The extent of the solicitor's duty
Whether founded on contract or equity, the duty to preserve confidentiality is unqualified. It is a duty to keep the information confidential, not merely to take all reasonable steps to do so. Moreover, it is not merely a duty not to communicate the information to a third party. It is a duty not to misuse it, that is to say, without the consent of the former client to make any use of it or to cause any use to be made of it by others otherwise than for his benefit. The former client cannot be protected completely from accidental or inadvertent disclosure. But he is entitled to prevent his former solicitor from exposing him to any avoidable risk; and this includes the increased risk of the use of the information to his prejudice arising from the acceptance of instructions to act for another client with an adverse interest in a matter to which the information is or may be relevant.
Degree of risk
It follows that in the case of a former client there is no basis for granting relief if there is no risk of the disclosure or misuse of confidential information. This was the ground on which the Court of Appeal discharged the injunction in Rakusen's case  1 Ch. 831. The test for disqualification was expressed in different terms by each of the three members of the court, but the case has been taken to indicate that the Court will not intervene unless it is satisfied that there is a "reasonable probability of real mischief." This test has been the subject of criticism both in this country and overseas, particularly in relation to solicitors, and a more stringent test has frequently been advocated: (see for example Professor Finn Conflicts of Interest and Professionals published by the New Zealand Legal Research Foundation in the volume Professional Responsibility) cited with evident approval by Gummow J. in National Mutual Holdings Pty. Ltd. v. The Sentry Corporation (1989) 22 F.C.R. 209. It has been abandoned in Canada: see Macdonald Estates v. Martin (1990) 77 D.L.R. (4th) 249 where it has been replaced by two rebuttable presumptions: (i) that confidential information will have been communicated by the former client in the course of the retainer and (ii) that lawyers who work together share confidences. The clear trend of the authorities is towards a stricter approach.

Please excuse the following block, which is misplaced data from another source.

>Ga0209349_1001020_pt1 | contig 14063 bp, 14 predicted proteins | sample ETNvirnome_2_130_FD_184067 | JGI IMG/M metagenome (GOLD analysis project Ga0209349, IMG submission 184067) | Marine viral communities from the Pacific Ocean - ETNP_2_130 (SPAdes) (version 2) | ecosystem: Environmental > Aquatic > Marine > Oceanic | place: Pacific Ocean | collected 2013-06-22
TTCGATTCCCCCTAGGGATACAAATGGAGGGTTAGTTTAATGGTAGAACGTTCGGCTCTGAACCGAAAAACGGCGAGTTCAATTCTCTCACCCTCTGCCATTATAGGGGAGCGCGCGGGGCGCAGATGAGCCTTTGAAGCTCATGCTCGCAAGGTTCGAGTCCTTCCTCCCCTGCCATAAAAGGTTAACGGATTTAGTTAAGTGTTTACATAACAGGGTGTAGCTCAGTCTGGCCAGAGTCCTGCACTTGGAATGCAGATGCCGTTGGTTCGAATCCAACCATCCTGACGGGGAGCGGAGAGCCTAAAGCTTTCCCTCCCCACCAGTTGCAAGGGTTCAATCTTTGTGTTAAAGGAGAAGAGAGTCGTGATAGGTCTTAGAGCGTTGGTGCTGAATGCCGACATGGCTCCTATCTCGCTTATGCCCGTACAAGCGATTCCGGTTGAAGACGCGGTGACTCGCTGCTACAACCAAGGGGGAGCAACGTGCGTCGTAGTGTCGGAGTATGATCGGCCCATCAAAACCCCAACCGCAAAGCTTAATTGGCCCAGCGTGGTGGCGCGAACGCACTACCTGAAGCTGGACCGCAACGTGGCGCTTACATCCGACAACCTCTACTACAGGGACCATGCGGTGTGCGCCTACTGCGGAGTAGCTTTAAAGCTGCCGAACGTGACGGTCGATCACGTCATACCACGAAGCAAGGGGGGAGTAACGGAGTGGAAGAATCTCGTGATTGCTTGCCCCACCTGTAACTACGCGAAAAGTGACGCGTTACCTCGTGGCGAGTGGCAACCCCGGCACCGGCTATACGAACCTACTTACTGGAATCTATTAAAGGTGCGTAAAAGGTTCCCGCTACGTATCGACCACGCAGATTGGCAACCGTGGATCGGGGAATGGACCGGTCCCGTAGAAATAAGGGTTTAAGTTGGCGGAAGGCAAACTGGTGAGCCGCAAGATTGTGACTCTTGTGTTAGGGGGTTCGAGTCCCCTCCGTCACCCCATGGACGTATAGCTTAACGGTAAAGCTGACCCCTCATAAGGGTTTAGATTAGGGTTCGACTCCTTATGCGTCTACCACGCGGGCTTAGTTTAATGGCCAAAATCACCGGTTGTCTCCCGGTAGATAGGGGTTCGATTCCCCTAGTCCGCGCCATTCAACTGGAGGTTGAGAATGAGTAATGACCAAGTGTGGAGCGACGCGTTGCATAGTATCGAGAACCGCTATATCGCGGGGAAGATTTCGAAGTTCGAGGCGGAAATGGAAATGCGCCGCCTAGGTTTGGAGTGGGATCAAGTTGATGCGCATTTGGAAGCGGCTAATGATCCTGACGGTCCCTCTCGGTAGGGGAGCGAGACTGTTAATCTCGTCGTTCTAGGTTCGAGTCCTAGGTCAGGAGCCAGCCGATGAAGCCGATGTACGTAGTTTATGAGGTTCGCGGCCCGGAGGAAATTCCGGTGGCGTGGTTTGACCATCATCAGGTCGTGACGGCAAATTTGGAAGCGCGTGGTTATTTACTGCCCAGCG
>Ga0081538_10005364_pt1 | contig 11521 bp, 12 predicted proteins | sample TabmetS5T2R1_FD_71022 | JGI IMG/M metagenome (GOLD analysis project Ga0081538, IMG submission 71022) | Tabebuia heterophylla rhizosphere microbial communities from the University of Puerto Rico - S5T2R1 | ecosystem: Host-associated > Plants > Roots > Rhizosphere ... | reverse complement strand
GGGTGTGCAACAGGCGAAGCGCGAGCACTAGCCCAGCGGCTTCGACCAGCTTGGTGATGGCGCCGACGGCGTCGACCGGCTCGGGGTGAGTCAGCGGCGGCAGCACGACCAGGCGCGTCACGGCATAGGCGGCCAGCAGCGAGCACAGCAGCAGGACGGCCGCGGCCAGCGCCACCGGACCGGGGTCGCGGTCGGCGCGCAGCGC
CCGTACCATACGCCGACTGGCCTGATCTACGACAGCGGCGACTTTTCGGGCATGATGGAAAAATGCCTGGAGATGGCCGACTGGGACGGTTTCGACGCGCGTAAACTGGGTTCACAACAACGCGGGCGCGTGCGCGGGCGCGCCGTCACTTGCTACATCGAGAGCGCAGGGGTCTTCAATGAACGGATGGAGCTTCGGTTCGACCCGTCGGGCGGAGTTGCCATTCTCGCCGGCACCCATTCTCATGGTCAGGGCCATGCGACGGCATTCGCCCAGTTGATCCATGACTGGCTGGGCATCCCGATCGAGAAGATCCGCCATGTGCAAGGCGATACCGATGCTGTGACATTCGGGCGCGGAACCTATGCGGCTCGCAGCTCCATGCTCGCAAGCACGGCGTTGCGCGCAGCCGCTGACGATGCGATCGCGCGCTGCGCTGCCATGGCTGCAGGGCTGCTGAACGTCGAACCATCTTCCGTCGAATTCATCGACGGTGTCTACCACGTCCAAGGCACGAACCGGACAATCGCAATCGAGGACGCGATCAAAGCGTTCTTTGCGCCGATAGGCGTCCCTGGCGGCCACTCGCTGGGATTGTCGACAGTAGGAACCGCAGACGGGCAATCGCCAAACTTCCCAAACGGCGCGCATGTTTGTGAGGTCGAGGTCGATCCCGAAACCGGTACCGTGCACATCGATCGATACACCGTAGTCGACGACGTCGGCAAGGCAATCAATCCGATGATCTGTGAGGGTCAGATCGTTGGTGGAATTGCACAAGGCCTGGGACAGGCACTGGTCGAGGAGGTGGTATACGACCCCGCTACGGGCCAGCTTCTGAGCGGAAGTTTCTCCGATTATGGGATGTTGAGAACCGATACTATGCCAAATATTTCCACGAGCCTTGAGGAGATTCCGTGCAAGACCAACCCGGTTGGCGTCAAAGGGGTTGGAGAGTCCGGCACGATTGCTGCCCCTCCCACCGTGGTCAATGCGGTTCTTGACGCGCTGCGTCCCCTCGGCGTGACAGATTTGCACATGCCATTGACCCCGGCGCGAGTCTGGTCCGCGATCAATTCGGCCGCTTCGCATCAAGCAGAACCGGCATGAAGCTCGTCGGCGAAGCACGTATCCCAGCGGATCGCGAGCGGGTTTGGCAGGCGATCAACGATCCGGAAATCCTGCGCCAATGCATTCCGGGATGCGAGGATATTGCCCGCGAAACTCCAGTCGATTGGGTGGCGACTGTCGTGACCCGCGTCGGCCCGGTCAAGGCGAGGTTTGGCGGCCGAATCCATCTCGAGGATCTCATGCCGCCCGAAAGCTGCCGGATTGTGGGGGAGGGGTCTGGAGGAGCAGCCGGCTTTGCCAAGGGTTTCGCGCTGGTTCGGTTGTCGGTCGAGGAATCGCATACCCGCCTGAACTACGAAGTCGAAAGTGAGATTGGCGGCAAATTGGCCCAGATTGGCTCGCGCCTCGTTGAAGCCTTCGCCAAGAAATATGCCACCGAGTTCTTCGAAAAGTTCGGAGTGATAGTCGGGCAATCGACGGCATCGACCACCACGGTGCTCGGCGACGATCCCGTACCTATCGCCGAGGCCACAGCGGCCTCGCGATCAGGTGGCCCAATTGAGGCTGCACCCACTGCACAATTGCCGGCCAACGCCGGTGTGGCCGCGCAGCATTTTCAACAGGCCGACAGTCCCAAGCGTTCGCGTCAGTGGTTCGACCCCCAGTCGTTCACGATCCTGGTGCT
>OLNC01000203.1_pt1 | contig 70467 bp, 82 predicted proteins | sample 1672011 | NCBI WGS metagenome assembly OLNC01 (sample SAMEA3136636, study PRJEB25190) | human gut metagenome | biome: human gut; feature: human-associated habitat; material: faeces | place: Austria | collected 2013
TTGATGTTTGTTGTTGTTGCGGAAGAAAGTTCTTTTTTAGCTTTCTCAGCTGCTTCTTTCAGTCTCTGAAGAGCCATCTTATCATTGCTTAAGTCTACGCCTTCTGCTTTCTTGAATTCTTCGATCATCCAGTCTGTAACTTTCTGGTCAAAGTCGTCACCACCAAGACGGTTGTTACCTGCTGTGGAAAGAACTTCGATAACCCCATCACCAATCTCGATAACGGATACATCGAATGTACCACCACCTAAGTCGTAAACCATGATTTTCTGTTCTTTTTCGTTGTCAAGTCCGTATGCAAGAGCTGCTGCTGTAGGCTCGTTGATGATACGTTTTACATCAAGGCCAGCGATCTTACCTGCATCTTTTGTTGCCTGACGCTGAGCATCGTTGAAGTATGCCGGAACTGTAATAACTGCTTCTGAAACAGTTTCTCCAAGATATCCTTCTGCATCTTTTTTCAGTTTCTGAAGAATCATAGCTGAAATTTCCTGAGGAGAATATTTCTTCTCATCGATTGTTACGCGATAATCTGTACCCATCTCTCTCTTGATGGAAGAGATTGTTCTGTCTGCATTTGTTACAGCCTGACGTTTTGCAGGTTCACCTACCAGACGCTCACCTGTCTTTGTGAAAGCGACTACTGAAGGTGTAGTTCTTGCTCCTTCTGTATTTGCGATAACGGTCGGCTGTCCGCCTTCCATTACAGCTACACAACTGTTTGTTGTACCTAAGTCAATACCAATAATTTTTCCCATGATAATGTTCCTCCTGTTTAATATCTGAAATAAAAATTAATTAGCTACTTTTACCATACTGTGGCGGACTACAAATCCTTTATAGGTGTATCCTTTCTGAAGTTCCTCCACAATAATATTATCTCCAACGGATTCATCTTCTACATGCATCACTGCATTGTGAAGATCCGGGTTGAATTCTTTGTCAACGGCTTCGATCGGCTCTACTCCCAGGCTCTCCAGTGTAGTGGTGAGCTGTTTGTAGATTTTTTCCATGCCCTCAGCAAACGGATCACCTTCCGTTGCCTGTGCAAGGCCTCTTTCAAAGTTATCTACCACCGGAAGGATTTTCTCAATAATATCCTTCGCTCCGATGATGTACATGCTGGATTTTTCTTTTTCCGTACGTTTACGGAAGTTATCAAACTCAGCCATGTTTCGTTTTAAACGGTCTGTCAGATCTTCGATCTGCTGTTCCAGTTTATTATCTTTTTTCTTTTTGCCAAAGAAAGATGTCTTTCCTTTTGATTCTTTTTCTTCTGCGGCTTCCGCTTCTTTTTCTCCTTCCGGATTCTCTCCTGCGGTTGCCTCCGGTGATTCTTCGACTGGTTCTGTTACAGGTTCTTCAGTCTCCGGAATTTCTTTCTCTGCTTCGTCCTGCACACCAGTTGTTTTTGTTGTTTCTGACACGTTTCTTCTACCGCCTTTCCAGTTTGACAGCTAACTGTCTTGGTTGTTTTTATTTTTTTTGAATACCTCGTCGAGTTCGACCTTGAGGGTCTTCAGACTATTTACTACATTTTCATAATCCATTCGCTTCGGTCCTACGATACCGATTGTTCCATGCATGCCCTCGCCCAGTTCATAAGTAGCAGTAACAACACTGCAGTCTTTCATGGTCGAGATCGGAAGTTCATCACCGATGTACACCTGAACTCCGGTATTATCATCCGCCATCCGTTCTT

My Lords, I regard the criticisms which have been made of the test supposed to have been laid down by in Rakusen's case as well founded. It imposes an unfair burden on the former client, exposes him to a potential and avoidable risk to which he has not consented, and fails to give him a sufficient assurance that his confidence will be respected. It also exposes the solicitor to a degree of uncertainty which could inhibit him in his dealings with the second client when he cannot be sure that he has correctly identified the source of his information.